Douthat recently participated in an Earth Day podcast climate discussion (at twenty minutes) with his colleague David Leonhardt, a climate alarmist, which inspired the latter to highlight the conversion experience of Jerry Taylor from skeptic (while at Cato) to alarmist (founding the Niskanen Center). Tomorrow’s post will present a buyers beware argument against the strange case of Jerry Taylor.
The climate math and climate politics are getting worse and worse for the climate alarmists. Meanwhile, we are certain about CO2 and photosynthesis and uncertain about climate sensitivity.
One can only hope that Stephens and Douthat continue to ask the hard questions and expose the futile crusade. This is exactly what open-minded Times readers deserve.
 VOX’s David Robert’s stated in response to Romm:
Predictably, the debate about Stephens has focused on whether he is a “climate denier.” That label, which has taken on such weighty culture-war implications, is mostly symbolic and mostly a distraction. Despite what people like Stephens like to say, climate change is not a religious doctrine. Attitudes toward it need not be binary, belief or apostasy. Different people might draw different conclusions from the available information.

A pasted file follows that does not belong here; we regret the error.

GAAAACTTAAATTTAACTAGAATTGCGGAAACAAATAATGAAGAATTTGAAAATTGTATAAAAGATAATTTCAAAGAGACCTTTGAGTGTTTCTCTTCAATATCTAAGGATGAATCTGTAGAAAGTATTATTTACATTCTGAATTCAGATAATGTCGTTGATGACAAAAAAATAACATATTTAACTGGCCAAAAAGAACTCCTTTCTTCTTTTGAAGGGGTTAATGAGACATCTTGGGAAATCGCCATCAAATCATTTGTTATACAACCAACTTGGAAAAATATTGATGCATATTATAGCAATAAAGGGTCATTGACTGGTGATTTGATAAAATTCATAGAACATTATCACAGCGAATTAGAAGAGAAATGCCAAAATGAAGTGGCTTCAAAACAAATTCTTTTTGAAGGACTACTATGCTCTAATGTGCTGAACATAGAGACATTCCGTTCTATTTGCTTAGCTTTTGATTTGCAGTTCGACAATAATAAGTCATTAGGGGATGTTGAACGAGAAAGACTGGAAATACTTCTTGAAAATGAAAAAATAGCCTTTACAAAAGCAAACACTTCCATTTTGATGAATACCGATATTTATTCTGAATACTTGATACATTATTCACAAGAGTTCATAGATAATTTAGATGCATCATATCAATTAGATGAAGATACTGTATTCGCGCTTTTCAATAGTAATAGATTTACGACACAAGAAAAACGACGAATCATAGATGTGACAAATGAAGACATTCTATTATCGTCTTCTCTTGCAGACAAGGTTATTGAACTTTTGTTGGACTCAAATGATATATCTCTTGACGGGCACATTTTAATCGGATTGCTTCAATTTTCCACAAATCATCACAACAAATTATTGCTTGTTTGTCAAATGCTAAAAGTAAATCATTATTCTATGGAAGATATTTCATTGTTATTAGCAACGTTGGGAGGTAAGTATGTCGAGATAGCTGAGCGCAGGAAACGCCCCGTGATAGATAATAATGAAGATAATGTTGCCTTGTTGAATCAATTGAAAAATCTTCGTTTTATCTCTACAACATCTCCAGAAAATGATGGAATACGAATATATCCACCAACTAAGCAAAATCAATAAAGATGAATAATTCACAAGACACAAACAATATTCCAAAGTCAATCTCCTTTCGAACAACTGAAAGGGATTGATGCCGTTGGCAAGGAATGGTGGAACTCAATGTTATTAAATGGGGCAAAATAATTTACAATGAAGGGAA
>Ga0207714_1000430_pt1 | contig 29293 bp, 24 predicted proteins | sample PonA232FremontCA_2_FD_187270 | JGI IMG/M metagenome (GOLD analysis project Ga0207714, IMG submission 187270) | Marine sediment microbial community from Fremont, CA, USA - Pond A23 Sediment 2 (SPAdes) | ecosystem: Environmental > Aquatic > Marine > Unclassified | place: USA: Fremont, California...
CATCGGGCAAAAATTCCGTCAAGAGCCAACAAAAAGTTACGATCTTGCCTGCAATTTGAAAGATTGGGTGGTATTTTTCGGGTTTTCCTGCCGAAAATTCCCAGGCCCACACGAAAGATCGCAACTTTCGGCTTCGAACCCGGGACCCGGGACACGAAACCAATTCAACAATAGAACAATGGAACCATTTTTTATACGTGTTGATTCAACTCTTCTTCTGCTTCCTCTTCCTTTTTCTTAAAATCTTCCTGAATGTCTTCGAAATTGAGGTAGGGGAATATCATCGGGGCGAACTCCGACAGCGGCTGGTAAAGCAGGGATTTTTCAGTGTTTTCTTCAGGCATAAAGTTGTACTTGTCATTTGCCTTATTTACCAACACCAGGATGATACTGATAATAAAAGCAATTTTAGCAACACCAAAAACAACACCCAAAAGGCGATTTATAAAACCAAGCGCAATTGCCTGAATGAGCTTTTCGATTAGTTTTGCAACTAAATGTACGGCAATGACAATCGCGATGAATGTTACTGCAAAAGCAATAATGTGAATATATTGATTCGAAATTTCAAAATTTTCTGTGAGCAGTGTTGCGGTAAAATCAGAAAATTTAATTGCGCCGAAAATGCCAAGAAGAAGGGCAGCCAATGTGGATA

The charge that Stephens is a “climate denialist” is “terribly unfair,” Bennet said. “There’s more than one kind of denial,” he continued. “And to pretend like the views of a thinker like Bret, and the millions of people who agree with him on a range of issues, should simply be ignored, that they’re outside the bounds of reasonable debate, is a really dangerous form of delusion.”
Joe Romm himself once questioned his own use of the term in a post titled Climate Science Disinformers Are Nothing Like Holocaust Deniers.
Since I lost many relatives in the Holocaust, I understand all too well the unique nature of that catastrophe. The Holocaust is not an analogue to global warming, which is an utterly different kind of catastrophe, and, obviously, one whose worst impacts are yet to come….
Over the years, I have explained why “denier” is not my preferred term. I tried to coin the terms “delayer” and “disinformer” for those who make a living spreading disinformation about climate science — and I still use the term ‘disinformer.’ But coining terms is nearly impossible, and the fact is that almost everybody has embraced the term “deniers” — including many, many disinformers.
But like an addict, he cannot quite change his ways.